Resources for long-distance migration of knots Calidris canutus islandica and C. c. canutus: How broad is the temporal exploitation window of benthic prey in the western and eastern Wadden Sea?

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In the course of each spring, two subspecies of knots Calidris canutus (islandica wintering in Europe and breeding in the Nearctic, and canutus wintering in west Africa and breeding in Siberia), stage in the international Wadden Sea before their northward flights to the arctic breeding grounds. In March-April islandica-knots predominantly use the intertidal flats in the western part of the Wadden Sea in The Netherlands (canutus is still in west Africa). In May both subspecies use the eastern part of the Wadden Sea in Schleswig-Holstein, Germany only. We studied these knots in core areas at both ends of the Wadden Sea in 1990, to examine whether the absence of knots in the western Wadden Sea in May is related to food resources or to other factors connected with the energy budget of these long-distance migrants. Islandica-knots in March-April in The Netherlands and canutus-knots in May in Germany had similar diets and showed similar size selection of their major bivalve prey Macoma balthica, giving the possibility for indirect competitive interactions. Knots spent more time feeding per day in Germany. The harvestable biomass of Macoma was of comparable magnitude in both parts of the Wadden Sea in May. That knots always leave the western Wadden Sea in late April is, therefore, not a direct response to prey depletion. If Macoma always subsides earlier in the year in the western part of the Wadden Sea than in the east as in 1990, the knots' absence in the west may represent the riding of an eastward wave of good feeding conditions resulting from longitudinal variation in bivalve-prey biology. At least for canutus, the reliance in May on the eastern Wadden Sea may (additionally?) represent early movements - at relatively low body masses - towards the breeding areas to gain the benefits of a small saving on the cost and time of travel, and of being closer to the weather systems that may help their flight into the breeding areas.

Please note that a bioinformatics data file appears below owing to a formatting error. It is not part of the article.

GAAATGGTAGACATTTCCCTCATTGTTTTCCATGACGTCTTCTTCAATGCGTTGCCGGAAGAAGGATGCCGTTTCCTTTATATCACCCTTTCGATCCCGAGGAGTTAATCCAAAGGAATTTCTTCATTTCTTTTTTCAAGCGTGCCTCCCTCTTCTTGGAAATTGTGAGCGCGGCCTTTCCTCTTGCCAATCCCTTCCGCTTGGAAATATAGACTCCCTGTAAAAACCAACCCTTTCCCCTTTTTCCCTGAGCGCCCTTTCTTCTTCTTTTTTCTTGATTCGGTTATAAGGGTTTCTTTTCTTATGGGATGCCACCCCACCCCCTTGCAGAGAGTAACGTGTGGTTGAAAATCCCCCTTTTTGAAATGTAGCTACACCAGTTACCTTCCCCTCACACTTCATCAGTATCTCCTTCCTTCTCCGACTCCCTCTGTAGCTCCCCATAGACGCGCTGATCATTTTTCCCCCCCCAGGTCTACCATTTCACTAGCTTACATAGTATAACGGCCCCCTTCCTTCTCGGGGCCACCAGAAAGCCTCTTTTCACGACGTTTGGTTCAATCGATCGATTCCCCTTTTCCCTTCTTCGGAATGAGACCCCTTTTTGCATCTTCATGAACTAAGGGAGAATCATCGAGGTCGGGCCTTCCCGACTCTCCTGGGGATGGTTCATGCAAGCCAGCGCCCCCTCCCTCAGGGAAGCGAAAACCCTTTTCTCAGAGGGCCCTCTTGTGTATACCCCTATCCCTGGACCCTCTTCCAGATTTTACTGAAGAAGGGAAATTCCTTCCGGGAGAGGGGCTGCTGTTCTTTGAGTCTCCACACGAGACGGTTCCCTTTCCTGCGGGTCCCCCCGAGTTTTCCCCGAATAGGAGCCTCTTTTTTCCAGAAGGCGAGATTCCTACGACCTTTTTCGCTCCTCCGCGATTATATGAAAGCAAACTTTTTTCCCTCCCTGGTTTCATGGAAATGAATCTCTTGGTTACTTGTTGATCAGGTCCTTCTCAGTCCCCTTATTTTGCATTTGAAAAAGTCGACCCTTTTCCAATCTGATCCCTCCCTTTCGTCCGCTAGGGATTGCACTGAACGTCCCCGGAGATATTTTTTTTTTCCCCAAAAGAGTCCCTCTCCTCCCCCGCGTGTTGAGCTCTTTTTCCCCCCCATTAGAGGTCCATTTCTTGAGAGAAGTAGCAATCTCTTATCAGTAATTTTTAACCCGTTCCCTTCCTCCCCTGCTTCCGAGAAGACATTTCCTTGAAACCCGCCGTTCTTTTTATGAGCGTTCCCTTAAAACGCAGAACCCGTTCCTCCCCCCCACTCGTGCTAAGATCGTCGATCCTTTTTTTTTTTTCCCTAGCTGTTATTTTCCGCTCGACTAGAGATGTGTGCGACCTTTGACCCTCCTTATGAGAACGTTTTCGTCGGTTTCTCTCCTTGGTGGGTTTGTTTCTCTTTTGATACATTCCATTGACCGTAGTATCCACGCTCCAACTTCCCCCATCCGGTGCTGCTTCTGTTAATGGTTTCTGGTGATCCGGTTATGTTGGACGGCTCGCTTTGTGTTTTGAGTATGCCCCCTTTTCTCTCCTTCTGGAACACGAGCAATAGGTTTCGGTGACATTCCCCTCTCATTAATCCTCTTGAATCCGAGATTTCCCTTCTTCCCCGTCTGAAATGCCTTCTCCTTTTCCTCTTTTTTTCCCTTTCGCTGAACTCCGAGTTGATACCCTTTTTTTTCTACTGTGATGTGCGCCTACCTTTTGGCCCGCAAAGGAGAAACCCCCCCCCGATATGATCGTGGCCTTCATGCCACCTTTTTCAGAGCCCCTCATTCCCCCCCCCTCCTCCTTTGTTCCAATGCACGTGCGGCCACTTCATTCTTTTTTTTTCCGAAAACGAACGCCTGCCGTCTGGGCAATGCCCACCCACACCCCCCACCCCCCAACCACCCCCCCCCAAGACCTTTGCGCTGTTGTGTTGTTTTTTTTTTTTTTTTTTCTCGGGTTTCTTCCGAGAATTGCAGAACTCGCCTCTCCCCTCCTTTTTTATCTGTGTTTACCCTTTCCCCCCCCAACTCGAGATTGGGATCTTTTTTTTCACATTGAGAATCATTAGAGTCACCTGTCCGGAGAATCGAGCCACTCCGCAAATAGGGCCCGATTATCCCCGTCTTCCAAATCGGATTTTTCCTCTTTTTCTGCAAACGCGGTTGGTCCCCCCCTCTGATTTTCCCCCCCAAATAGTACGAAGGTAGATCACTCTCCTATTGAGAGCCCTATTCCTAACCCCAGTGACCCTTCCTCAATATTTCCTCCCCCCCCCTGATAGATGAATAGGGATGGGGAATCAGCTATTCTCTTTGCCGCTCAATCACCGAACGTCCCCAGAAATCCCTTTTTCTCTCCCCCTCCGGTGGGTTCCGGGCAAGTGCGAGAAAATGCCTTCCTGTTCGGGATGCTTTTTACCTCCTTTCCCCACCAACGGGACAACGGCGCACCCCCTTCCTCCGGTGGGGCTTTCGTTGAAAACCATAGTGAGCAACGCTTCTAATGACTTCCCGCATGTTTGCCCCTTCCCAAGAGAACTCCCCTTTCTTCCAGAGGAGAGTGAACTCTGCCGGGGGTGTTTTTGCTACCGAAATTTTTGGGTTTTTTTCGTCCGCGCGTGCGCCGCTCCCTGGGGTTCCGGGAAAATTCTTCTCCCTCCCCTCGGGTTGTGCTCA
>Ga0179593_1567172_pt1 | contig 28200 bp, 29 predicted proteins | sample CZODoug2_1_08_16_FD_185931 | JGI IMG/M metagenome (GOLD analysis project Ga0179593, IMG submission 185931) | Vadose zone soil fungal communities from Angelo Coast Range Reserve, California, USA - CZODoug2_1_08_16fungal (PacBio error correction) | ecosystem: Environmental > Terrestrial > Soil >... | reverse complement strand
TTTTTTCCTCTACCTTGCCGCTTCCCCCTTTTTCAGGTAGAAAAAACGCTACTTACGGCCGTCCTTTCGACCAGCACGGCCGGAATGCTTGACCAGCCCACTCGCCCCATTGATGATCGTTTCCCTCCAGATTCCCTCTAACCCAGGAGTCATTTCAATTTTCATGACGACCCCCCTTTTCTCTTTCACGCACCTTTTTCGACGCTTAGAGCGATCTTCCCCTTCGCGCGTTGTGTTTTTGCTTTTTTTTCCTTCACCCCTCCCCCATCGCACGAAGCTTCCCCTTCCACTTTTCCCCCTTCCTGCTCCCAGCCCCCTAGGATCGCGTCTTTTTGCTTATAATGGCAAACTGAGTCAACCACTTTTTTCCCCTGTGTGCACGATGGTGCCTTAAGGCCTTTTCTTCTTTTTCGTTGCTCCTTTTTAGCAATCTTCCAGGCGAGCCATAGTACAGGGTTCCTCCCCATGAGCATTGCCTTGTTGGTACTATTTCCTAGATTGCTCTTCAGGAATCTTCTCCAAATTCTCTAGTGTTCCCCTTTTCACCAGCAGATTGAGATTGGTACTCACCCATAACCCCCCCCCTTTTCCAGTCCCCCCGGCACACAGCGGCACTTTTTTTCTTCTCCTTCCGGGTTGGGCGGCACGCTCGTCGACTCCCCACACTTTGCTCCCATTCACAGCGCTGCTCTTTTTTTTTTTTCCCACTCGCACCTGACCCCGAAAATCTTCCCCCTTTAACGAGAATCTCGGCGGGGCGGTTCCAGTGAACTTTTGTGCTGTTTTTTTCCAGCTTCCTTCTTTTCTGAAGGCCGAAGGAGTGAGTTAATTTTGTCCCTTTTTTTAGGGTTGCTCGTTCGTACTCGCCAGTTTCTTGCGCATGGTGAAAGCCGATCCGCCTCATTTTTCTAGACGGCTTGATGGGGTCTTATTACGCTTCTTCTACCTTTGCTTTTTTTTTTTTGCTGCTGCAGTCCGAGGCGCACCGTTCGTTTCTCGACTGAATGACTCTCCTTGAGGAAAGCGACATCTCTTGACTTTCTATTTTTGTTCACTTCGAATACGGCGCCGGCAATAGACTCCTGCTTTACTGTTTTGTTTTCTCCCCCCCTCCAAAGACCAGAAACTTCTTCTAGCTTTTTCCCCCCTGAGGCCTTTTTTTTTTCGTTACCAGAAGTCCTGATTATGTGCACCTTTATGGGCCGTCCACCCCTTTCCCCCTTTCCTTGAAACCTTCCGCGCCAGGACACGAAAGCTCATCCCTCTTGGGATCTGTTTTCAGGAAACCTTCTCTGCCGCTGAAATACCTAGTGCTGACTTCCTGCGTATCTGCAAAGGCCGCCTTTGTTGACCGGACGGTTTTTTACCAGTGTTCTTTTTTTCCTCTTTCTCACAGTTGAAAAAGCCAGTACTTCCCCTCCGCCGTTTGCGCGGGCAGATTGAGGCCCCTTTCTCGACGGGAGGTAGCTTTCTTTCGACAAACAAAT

Original languageEnglish
Pages (from-to)393-407
Number of pages15
Issue number3
Publication statusPublished - 1994


  • FOOD
  • WASH

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